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Other Stuff You Should Know...
...Don't Intentionally Work Your Way Up From Licensing to Certification!!
It is NOT NECESSARY to work your way up through the licensing levels.
Although some people get their license and then decide to upgrade to certification, they
soon discover that many of the courses they took to become licensed don't have enough
hours to count toward certification. The result is they end up having to repeat a lot of
course material unnecessarily. It is much more efficient (and much less expensive in terms
of time and money) to work toward the highest level of licensing / certification you wish
to achieve. While there may be specific (financial, employment, family) reasons that make
a stepped approach a good choice, fear of not being handle the work or classes is not
a good reason. The extra expense, time, stress, and effort needed to take redundant
coursework and the national exam multiple times are an unnecessary burden for most people.
...About Approved Courses
Courses and seminars fall into 2 categories - Qualifying Education and Continuing
Education. Only Qualifying Education courses count toward getting certified or licensed,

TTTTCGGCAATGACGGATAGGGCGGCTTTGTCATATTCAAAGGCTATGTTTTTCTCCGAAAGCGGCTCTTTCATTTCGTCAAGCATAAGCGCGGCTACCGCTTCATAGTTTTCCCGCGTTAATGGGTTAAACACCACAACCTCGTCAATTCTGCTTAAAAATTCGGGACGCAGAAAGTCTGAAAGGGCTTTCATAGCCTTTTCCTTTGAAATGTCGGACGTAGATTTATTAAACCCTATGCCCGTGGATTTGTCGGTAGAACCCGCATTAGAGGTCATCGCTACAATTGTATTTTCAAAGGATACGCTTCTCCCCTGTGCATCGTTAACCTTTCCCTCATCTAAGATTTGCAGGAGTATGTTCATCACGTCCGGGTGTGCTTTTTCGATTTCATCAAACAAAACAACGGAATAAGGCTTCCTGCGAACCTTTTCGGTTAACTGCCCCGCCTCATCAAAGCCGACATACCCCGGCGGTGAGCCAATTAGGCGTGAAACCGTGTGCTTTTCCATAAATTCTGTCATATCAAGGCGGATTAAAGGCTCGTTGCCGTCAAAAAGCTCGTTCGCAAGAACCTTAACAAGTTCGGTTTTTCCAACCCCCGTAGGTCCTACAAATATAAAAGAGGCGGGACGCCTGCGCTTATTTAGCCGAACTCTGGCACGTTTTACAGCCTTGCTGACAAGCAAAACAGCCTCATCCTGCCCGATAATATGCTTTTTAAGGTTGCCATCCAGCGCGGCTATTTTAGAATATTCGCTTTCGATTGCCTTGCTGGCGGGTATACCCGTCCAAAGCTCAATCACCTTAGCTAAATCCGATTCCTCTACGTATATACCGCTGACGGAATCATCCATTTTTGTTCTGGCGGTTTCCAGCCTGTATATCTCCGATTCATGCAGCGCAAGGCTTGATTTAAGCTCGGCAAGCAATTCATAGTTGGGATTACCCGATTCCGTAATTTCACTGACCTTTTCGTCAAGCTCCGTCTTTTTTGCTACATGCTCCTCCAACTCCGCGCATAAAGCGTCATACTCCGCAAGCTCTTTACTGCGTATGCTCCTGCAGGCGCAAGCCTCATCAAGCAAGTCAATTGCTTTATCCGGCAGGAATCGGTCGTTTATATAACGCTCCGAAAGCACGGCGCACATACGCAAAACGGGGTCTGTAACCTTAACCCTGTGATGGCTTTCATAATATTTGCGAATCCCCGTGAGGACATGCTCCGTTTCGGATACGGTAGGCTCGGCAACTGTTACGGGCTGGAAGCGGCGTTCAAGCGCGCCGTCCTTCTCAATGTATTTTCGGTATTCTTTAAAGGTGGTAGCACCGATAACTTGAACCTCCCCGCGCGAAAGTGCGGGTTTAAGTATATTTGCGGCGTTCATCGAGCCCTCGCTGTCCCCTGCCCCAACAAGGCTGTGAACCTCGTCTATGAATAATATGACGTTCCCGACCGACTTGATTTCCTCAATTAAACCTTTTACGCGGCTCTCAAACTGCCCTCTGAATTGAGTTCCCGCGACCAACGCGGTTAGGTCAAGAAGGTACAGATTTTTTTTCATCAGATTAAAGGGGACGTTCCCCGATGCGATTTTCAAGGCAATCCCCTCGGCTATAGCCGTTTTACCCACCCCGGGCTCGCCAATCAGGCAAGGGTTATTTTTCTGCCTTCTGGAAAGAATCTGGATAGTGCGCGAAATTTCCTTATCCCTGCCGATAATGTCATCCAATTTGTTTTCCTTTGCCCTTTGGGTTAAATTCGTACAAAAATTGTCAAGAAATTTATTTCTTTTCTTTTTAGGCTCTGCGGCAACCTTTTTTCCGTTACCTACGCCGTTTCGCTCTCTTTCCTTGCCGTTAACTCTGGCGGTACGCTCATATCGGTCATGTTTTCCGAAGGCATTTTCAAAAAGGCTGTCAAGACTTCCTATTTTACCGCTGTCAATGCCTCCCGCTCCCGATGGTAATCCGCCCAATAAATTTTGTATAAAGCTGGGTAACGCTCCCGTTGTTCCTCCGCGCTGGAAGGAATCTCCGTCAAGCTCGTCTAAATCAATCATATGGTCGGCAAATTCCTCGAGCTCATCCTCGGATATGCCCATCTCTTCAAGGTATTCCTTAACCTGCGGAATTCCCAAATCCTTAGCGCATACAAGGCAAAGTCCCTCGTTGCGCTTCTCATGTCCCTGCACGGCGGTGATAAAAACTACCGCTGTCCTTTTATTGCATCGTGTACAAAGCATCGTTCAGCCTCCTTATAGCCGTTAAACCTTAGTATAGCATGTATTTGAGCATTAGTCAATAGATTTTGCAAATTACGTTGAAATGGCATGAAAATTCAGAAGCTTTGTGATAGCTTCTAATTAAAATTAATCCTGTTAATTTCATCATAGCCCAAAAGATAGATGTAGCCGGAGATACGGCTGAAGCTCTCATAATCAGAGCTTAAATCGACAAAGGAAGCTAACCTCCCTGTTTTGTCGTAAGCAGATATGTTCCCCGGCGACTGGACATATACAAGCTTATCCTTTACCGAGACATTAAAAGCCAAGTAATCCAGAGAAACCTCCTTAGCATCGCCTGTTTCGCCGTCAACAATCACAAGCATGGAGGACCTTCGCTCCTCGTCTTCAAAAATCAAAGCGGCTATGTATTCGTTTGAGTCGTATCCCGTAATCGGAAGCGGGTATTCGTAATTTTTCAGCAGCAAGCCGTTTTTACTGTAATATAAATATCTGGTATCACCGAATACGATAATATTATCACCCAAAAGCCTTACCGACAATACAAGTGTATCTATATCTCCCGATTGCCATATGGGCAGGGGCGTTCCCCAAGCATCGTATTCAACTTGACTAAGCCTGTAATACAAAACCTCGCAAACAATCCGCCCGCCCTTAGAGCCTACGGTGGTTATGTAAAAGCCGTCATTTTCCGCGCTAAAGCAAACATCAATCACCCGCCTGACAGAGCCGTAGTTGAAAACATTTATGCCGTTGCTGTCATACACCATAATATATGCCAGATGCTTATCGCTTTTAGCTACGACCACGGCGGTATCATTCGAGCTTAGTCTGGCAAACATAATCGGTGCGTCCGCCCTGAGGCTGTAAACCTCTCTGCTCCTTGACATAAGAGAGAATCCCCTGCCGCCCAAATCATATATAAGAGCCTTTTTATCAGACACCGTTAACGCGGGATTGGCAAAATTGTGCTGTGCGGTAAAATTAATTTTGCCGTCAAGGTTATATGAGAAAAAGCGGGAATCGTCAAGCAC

but qualifying education courses are normally accepted for maintaining your certification
or license. All Qualifying Education courses are a minimum of two-days long, and must
include an exam.
Courses are approved at the state level, although a few states automatically recognize
courses approved by the AQB. If you are not sure that a course is recognized by your
state, contact the course provider or your state board before you sign up! Even
if a course is offered by a large organization or has AQB approval, it still
might not count towards your educational requirements! Your state board
makes the final decision. The ASC
maintains a list of state regulator contact information, including email addresses and
...About Experience Credit
Many boards award or limit the number of hours of experience that can be claimed by the
type of appraisal / report / activity. You will need to keep records of work you perform
for experience, and some states require that your appraisal log be signed by a Supervising
appraiser (who can only oversee a maximum of 3 trainees at a time). All work claimed for
credit must meet or exceed the version of USPAP in place at the time it was written. Most
(all?) jurisdictions will select some of the assignments claimed for experience credit for
review, so do your best on every assignement!
In New Hampshire, up to half of your experience credit can be obtained for appraisals
written without a client. This means you can obtain credit for appraisals you write on
your own (or other's) property even though no one asked requested it.
...Need more information?
The final word on all appraiser licensure questions rests in the New Hampshire Real
Estate Appraiser Board rules, which can be found at: http://www.gencourt.state.nh.us/rules/state_agencies/rab100-500.html.
required courses / differences tables)